What Does Your Bookshelf Say About You?

Bedroom Bookshelf

Bedroom Bookshelf

Being a reader, a writer, and a librarian, I have a lot of bookshelves in my house. So many in fact, that you’d think I’d have plenty of room for the new book I’d recently purchased—it wasn’t even a thick book, only 249 pages. But no, when I attempted to squeeze it on the bookshelf in my room, it wouldn’t fit. Nor would it fit with the books on the top of my husband’s dresser. No room on the living room bookshelf either — and certainly not on the shelves downstairs, crowded three times deep.

As I dug through my books, wondering if there were any I could bear to get rid of, I pondered what would be gained, and what would be lost if we went to all ebooks. Obviously, on a virtual bookshelf I could have thousands of books and never run out of shelf space. But on the flip side, bookshelves instill character and personality in a room. If books aren’t a Feng Shui thing, they should be. All those stories, ideas and possibilities create good mojo—I’m sure of it.

IMG_6269When I go over to someone’s house, I love to look at two things — what they hang on their walls, and what is on their shelves. I don’t like to think I’m judgmental about bookshelves, but I probably am—just a little. Mostly if the person doesn’t have any books at all on the bookshelf. I mean really, that’s as sad as having an ice cream cone with no ice cream.

So take a look around you. What does your bookshelf (or bookshelves if you are like me) say about you?

IMG_6270Maybe it should be a new type of personality test. All Fiction on your shelf? You’re an F: a dreamer, an escape artist, and a traveler. You are empathetic and can often see multiple ways of looking at an issue.

All Non-Fiction on your shelf? You’re an NF: a realist, someone who believes in the here and now—as well as in the power of the past. You feel more comfortable with facts than with possibilities, and you believe the more you know, the better off you will be.

IMG_6266Does you bookshelf host a number of both fiction and non-fiction books, like mine? You’re an FNF. You don’t believe you can really dream, reach for the stars, or try new things until you know the facts about this life, this world we live in. You are a realistic dreamer or a dreamy realist. Start where you are and go from there.

Stay with me here, I’m just warming up.

IMG_6268How about Literary or Genre reading? An L type of bookshelf says the reader is well educated (or striving to be), likes to go beneath the surface of things. Often more reserved, this reader tends to observe and analyze things before jumping in. L readers appreciate the story and the language as a form of art. A G reader, on the other hand, likes to get what they want, and quickly. They tend to be action-oriented, and don’t believe in beating around the bush.

Office Area Bookshelf

Office Area Bookshelf

How am I doing so far? Look at those shelves. Do I know you yet?

Some people like their bookshelves arranged in a certain order. Organized—or O bookshelves—have some sort of orderly system. Books are arranged by size, color, theme, genre, author. This person is efficient, organized, and likes to have things make sense. Being a librarian, I know all about this dewey decimal (or should I call it OCD?) mentality—but my shelves at home? Not so much.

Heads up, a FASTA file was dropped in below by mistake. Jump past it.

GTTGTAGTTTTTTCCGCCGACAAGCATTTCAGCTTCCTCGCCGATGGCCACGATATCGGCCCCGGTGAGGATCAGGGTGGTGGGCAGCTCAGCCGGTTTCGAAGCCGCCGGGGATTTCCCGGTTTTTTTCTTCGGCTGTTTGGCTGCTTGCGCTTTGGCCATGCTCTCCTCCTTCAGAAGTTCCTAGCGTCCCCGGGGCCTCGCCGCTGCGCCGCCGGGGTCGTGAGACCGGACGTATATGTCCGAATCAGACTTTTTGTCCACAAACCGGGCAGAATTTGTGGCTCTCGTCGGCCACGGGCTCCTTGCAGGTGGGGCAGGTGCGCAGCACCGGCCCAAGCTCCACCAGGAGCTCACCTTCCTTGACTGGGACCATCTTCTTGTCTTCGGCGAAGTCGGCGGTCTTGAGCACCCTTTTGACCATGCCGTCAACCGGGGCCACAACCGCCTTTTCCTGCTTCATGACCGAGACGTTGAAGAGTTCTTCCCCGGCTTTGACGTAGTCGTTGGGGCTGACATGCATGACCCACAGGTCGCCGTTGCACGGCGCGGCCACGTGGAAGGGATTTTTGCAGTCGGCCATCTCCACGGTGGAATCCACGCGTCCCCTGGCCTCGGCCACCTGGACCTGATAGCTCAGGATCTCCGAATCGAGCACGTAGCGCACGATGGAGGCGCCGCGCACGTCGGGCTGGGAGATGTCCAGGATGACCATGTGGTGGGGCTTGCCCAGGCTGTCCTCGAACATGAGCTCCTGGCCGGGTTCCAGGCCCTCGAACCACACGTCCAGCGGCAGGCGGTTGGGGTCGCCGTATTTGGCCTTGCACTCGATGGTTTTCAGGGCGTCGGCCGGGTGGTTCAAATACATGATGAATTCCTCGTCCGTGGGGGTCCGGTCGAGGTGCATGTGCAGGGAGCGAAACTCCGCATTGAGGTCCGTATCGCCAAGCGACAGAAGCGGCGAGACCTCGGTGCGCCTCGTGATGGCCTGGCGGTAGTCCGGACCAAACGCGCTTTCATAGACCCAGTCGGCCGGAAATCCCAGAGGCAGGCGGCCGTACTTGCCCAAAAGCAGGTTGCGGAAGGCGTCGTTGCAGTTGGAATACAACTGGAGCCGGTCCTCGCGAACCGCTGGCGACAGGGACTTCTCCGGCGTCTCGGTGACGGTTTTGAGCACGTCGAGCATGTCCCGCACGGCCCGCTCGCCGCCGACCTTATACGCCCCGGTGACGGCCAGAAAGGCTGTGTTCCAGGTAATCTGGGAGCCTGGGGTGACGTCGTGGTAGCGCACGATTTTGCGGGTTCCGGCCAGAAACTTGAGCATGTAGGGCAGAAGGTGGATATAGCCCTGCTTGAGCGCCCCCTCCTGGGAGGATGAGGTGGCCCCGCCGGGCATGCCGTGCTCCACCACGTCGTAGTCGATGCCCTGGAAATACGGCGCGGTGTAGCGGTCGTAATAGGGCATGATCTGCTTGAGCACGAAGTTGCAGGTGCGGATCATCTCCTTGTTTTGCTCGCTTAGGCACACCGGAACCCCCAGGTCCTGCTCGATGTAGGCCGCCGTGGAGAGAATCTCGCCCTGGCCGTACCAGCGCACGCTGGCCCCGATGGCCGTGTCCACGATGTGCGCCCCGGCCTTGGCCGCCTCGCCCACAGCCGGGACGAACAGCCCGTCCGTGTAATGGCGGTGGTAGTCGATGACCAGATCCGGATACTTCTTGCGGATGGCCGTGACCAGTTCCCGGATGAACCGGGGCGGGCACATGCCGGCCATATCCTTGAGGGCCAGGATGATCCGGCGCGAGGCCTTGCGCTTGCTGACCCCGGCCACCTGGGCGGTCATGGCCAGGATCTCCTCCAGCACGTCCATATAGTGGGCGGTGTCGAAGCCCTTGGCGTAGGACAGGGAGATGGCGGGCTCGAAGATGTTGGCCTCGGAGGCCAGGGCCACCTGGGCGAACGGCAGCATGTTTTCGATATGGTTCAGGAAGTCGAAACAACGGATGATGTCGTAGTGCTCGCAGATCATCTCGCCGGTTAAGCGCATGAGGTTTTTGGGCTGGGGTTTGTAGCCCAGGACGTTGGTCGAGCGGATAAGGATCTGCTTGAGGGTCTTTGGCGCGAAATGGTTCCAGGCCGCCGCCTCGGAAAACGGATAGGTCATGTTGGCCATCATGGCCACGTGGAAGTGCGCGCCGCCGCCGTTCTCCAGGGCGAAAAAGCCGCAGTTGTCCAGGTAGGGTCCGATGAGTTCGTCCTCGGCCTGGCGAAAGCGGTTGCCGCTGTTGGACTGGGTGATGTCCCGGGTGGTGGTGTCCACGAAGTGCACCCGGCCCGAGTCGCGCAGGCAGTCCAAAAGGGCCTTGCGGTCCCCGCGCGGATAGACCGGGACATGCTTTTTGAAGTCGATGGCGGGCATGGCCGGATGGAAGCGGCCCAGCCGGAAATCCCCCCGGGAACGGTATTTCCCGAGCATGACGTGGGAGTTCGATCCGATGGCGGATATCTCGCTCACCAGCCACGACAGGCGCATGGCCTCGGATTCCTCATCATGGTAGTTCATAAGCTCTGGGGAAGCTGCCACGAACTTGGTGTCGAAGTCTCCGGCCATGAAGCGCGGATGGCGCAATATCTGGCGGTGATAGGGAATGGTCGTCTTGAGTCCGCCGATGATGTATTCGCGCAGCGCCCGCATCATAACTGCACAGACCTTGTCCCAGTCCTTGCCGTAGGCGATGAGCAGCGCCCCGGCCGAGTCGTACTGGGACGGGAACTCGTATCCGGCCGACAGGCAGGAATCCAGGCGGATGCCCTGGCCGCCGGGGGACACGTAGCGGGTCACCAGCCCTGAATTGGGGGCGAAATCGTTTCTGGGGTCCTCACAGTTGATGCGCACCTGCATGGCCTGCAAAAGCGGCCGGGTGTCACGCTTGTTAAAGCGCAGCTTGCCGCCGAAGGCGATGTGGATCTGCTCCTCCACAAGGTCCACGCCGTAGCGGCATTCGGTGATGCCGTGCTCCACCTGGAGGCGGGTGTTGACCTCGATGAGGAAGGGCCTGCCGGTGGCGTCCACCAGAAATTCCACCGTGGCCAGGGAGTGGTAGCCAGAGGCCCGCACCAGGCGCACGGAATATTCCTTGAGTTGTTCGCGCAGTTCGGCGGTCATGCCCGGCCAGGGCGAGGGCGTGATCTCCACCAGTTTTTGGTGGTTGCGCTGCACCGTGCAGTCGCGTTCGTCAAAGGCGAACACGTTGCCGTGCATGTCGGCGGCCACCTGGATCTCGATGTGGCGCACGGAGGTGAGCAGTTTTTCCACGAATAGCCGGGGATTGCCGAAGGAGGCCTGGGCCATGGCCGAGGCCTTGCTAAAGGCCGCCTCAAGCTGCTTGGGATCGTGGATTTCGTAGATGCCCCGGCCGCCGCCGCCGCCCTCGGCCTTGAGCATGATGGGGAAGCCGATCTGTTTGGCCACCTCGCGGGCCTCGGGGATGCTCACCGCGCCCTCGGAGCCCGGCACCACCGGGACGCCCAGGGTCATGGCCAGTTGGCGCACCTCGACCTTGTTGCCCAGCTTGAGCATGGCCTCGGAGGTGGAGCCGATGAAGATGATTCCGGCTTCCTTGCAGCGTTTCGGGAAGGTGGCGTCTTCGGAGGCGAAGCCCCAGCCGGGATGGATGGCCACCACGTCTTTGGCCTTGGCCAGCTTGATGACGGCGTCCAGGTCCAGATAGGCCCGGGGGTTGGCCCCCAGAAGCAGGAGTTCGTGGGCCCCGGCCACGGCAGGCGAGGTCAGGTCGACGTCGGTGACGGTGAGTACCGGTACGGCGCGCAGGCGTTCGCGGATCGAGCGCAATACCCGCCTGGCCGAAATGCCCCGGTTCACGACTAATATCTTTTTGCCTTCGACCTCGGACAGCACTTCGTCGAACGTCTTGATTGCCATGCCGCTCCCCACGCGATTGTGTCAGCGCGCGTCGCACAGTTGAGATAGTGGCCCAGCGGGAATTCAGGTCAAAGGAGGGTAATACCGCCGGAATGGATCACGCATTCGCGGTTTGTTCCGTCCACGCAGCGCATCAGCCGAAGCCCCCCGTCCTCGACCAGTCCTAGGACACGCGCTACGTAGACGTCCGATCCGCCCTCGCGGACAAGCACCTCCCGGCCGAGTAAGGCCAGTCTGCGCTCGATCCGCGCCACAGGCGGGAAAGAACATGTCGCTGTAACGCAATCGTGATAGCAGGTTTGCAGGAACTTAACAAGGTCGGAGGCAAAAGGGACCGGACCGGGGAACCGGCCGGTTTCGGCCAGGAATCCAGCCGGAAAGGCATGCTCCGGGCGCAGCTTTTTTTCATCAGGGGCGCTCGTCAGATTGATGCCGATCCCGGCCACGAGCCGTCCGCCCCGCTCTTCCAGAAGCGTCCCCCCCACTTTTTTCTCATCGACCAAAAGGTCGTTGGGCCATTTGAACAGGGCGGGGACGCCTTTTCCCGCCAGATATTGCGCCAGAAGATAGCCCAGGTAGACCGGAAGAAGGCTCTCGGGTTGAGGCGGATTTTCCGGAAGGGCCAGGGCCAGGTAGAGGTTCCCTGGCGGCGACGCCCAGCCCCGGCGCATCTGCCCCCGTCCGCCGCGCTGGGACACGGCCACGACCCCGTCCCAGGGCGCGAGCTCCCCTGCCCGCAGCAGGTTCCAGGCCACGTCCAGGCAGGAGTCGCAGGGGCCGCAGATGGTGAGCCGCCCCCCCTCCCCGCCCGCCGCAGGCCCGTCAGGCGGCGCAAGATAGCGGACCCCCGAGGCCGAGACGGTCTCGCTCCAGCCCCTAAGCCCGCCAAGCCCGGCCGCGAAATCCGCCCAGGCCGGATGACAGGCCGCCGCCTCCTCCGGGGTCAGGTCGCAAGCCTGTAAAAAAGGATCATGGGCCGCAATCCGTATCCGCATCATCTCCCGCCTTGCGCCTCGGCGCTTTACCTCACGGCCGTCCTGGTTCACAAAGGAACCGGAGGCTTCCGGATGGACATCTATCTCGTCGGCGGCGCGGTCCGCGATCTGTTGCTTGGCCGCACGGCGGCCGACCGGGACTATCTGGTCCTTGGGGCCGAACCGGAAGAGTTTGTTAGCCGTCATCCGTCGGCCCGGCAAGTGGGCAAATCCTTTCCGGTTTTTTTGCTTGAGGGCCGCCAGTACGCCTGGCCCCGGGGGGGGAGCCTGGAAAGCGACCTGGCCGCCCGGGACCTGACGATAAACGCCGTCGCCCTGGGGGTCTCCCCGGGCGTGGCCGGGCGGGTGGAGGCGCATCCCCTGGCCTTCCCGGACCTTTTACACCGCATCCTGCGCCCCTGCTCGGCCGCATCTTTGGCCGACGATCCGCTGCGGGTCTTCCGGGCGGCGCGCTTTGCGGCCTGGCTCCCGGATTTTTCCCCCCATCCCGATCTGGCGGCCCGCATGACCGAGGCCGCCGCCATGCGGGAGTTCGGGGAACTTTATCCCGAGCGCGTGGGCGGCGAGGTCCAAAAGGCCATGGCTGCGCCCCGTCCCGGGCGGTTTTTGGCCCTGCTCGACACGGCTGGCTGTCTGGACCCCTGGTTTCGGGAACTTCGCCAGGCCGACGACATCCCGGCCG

Basement Bookshelves (top shelf)

Basement Bookshelves (top shelf)

Random–or R people–accept that life can be random. Their bookshelves are a mishmash of titles, genres, sizes, knick-knacks, and treasures of all sorts. No particular order means searching for things, but the R person believes life is all about the journey.

Sparse bookshelves speak of a thoughtful person who believes the value of something lies in the quality of that item, person, or experience—not in the quantity. For S people, less is more—if that less has meaning. They easily let go of that which does not serve them (to use my yoga teacher’s words—and yes, I hear those words a lot. Maybe eventually they will even sink in.)

Basement Bookshelves (middle shelves)

Basement Bookshelves (middle shelves)

Cluttered bookshelves on the other hand, speak of an energetic person with multiple interests and curiosity. An idea person, this bookshelf displays a multitude of attempts, successes, and failures. Oddly enough, even though to an outsider there does not appear to be any sort of systematic arrangement of the books and other things on the shelf, C people will often notice if something is moved. (Not that I go moving things on someone else’s bookshelves… at least, not often.)

Basement Bookshelves (bottom shelves)

Basement Bookshelves (bottom shelves)

Then there are the Trinkets versus the No Trinkets. The NTs are purists at heart. Like the O bookshelf people, they like things to make sense, to have a clear purpose, and to do that purpose well. T bookshelf people are those who like to mix knick-knacks or trinkets in among their books. They are typically good at multi-tasking, and tend to be big-picture people rather than detail orientated.

Living Room Bookshelf (I'm not allowed to overfill it)

Living Room Bookshelf (I’m not allowed to overfill it)

Does your bookshelf contain mostly new books? Or do you love that old book smell and feel—yes, they do have a particular smell and feel about them. No doubt because of the paper used. OBs are seeped in tradition and NBs actively seek out the next great thing, the next experience.

Paperback or Hard-cover? PB people are frugal. Often they read to be entertained, and therefore want the freedom to travel far and wide, to read whatever suits their fancy. HC book lovers are the loyal, committed sort. Certain authors are like members of the family, and HC people want that relationship to stand the test of time.